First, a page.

An unprecedented international effort to reduce the appalling toll of global road death and injury has begun with the launch of the UN Decade of Action for Road Safety.
UN Secretary General Ban Ki-moon and Michael Bloomberg launch Decade in New York City
UK Prime Minister David Cameron joins F1 stars Lewis Hamilton and Jenson Button with local school children to launch Decade of Action
The Tag was featured at Times Square, New York
Global Road Safety Ambassador Michelle Yeoh signs the Decade pledge board in Shanghai, China
The iconic Christ the Redeemer statue, Rio, was lit yellow for the Decade launch
The global effort to save five million lives and prevent 50 million serious injuries has been marked with major launch events in countries around the world. The UN is launching the Decade in the face of a worldwide epidemic of road deaths. Road crashes are now the number one killer of young people over the age of 10 around the world.
UN Secretary General Ban Ki-moon said: "The launch today of the Decade of Action for Road Safety can help all countries drive along the path to a more secure future. Today, partners around the world are releasing national or citywide plans for the Decade, hosting policy discussions and enabling people affected by road crashes to share their stories widely. Now we need to move this campaign into high gear and steer our world to safer roads ahead."
UK Prime Minister David Cameron, launching the Decade of Action in Downing Street, said: ""Every six seconds someone is killed or seriously injured on the world's roads. We simply cannot go on like this. The UN Decade of Action for Road Safety is a vital opportunity to implement the policies that can make road traffic safer and more sustainable, and protect future generations. Together, we can save millions of lives".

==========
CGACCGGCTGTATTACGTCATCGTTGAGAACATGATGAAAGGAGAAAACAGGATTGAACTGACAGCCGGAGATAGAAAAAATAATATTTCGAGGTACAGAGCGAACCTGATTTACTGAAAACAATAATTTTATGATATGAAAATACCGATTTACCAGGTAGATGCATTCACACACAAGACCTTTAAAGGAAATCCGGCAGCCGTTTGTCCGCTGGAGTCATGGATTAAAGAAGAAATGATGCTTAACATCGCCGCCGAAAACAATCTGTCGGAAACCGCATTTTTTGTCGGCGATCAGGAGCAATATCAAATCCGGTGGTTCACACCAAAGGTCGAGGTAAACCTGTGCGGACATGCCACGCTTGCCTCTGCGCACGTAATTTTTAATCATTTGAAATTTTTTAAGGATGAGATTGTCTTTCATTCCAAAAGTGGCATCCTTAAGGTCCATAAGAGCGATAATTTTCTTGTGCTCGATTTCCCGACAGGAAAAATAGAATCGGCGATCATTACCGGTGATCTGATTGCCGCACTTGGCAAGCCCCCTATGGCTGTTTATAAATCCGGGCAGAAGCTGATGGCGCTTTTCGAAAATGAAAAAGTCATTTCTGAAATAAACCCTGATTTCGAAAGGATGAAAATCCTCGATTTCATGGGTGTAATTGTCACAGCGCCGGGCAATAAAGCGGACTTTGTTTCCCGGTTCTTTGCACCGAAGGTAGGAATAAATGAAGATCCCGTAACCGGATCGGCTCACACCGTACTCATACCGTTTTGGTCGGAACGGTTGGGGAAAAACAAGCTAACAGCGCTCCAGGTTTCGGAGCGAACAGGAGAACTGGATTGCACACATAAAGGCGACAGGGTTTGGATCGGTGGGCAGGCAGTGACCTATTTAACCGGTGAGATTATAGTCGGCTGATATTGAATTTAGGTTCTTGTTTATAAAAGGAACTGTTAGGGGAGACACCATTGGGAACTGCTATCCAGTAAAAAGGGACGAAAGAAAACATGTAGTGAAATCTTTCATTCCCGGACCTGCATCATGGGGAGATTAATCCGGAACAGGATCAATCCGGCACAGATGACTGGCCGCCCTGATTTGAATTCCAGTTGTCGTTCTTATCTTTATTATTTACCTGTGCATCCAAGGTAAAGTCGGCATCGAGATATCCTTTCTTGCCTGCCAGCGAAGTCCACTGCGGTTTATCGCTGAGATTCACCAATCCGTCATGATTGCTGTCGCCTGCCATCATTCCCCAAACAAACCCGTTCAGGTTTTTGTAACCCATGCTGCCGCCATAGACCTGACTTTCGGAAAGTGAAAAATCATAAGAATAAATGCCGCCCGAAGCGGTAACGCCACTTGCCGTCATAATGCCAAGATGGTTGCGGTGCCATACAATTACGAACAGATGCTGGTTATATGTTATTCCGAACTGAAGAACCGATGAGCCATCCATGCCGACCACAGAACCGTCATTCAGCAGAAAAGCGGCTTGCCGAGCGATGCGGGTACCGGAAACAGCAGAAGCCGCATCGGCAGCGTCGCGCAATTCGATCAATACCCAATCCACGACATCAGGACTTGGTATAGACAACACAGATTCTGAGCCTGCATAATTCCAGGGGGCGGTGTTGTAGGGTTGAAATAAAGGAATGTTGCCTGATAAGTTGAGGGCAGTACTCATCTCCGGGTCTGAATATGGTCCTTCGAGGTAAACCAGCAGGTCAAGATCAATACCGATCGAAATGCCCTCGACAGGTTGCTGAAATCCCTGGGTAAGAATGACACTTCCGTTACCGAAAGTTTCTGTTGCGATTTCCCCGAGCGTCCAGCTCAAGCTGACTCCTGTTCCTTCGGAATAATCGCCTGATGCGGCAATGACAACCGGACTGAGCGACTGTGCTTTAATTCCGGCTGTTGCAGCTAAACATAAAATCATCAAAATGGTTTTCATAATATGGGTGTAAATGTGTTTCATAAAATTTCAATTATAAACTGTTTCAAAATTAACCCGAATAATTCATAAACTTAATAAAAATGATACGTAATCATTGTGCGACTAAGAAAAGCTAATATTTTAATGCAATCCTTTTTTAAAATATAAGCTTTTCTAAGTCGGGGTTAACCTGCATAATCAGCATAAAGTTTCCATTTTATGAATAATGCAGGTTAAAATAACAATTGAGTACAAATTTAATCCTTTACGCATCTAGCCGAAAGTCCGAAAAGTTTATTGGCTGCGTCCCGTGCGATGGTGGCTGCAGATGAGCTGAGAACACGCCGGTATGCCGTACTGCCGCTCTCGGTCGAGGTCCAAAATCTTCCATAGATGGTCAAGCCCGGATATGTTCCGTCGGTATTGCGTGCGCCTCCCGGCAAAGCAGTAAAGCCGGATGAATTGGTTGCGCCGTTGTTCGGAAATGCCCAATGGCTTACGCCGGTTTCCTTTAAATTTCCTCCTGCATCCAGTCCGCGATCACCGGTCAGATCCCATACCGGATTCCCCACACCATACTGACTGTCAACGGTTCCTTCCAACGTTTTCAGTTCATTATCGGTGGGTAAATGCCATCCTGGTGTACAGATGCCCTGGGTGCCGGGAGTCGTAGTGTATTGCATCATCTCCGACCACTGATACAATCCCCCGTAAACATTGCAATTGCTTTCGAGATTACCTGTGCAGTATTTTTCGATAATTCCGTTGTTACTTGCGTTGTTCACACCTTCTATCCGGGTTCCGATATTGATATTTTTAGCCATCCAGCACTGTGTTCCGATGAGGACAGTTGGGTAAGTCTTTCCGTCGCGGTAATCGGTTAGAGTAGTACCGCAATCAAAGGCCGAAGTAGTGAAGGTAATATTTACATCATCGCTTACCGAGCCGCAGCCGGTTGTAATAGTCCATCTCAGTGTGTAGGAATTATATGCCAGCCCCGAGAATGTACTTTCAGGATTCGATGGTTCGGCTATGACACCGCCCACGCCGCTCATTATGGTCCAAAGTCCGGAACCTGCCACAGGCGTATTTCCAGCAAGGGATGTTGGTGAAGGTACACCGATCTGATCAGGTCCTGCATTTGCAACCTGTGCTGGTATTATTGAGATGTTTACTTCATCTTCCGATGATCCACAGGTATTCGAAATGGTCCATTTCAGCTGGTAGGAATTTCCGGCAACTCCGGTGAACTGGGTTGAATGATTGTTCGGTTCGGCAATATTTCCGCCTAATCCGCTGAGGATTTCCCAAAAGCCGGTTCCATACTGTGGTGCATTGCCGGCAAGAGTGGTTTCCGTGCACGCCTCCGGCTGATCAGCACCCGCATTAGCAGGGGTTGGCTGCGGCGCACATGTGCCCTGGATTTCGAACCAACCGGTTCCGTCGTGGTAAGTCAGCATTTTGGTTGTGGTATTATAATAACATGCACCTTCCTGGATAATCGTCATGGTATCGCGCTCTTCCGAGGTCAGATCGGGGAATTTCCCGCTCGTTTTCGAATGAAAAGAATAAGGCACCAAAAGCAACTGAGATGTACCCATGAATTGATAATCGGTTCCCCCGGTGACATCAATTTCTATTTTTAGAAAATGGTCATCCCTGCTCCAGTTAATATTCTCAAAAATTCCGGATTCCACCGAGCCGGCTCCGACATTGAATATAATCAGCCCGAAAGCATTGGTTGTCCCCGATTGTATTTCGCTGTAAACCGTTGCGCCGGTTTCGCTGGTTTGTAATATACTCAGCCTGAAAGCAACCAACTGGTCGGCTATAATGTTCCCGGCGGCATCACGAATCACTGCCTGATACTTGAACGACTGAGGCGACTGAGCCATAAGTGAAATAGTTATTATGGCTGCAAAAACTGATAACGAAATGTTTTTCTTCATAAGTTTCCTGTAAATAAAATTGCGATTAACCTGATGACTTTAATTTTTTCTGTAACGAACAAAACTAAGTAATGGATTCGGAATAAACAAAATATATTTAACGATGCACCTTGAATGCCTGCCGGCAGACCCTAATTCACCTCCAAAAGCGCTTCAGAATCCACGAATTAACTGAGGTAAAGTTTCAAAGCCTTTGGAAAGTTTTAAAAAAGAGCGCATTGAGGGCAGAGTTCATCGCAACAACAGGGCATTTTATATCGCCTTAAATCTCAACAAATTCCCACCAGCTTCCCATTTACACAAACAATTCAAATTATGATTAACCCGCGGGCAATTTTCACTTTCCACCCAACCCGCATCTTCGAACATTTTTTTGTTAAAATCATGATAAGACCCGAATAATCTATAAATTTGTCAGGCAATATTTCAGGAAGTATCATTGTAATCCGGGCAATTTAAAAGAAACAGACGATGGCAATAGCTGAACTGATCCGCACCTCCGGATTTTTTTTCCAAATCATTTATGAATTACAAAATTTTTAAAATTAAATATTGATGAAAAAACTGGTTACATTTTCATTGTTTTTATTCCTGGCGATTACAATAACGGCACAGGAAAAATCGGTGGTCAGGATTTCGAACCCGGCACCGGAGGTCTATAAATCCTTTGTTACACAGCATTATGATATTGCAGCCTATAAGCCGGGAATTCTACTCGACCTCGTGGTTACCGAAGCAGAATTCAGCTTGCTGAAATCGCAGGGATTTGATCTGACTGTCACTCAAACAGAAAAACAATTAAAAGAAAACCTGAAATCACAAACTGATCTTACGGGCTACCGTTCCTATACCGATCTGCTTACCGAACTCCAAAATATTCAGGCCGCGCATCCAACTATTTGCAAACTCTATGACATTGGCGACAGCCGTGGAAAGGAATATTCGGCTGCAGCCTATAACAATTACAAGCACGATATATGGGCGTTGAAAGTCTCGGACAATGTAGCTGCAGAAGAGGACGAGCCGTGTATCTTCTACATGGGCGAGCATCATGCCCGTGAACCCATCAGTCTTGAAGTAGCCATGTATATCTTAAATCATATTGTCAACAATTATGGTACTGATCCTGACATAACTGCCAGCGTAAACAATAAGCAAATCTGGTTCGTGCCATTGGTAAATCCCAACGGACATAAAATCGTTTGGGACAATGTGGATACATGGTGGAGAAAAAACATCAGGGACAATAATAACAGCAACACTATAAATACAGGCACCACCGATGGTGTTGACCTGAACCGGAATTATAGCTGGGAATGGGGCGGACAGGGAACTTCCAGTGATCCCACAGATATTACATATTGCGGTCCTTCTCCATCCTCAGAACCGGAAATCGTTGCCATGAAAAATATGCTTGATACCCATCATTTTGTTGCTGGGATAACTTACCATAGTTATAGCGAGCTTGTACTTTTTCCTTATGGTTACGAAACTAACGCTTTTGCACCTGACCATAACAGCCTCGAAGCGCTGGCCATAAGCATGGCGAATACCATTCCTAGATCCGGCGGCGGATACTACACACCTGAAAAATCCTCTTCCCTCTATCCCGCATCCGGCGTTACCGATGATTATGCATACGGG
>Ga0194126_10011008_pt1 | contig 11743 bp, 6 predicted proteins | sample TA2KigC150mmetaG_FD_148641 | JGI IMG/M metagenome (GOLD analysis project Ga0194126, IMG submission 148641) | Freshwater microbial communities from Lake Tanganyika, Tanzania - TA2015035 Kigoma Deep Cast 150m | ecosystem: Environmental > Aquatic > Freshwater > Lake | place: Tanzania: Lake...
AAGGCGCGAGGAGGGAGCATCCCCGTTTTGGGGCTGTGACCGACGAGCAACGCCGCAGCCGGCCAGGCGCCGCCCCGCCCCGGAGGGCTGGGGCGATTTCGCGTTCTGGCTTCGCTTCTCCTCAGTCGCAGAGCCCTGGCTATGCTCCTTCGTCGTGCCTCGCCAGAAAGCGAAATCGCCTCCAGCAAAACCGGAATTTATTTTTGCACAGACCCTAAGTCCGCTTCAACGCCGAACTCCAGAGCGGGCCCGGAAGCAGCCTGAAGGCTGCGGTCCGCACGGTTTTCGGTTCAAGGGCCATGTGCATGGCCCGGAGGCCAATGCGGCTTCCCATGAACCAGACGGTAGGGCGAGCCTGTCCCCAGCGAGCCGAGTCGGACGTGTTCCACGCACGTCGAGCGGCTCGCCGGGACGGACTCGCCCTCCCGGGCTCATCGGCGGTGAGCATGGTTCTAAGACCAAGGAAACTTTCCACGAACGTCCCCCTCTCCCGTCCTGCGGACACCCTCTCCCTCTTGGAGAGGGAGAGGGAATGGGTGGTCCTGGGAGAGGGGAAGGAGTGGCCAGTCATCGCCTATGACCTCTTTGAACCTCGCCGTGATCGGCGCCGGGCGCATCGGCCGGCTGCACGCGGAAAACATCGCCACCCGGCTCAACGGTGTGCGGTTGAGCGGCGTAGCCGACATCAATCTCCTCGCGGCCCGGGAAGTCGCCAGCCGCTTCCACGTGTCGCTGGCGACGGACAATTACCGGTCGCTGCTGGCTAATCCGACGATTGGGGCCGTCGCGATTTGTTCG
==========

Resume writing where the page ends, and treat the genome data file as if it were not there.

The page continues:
President Dmitry Medvedev of Russia said; ""The international community has a duty to develop a common strategy and joint action to enhance road safety".
Julia Gillard, Prime Minister of Australia, said: "With coordinated global action through the UN Decade of Action for Road Safety, let us ensure that the ten years ahead mark a turning point for global road safety, thus sparing people from avoidable deaths and injuries that cause so much anguish and cost for our communities".
Major events around the world began at the New Zealand and then the Australian Parliaments. In China, Global Road Safety Ambassador Michelle Yeoh joined the health minister and senior officials for the country's launch in Beijing and urged companies " to contribute to the global Road Safety Fund for the Decade of Action, to support much needed investment in road safety here in China and across the wider region"; In South Africa, Transport Minister described the launch of the Decade of Action as "a global declaration of war against road crashes and fatalities". In Kenya, David Ward, Joint Chairman of the Road Safety Fund, visited the Spinal Injuries Hospital in Nairobi, where 70% of casualties are road victims; Tom Frieden, Director of the US Centers for Disease Control & Injury Prevention, led a launch on Capitol Hill in Washington DC; and President Calderon of Mexico was due to address a Latin American Ministerial road safety conference in Mexico.
On 10 May, the night before the Decade launch, the yellow road safety Tag, the world's new road safety symbol, was beamed onto high profile landmarks including Trafalgar Square, the Moscow State University, New York's Times Square, Sydney Harbour Bridge and the Christ the Redeemer statue in Rio de Janeiro.
"None of us should have to bear the grief and devastation caused by a road traffic crash" said Dr Etienne Krug, WHO Director of the Department of Violence and Injury Prevention and Disability and Joint Chairman of the Road Safety Fund. "The steps outlined in the Global Plan for the Decade are immediately doable, and will do much to spare the suffering of so many."
To see an Economist article on the launch, please click here.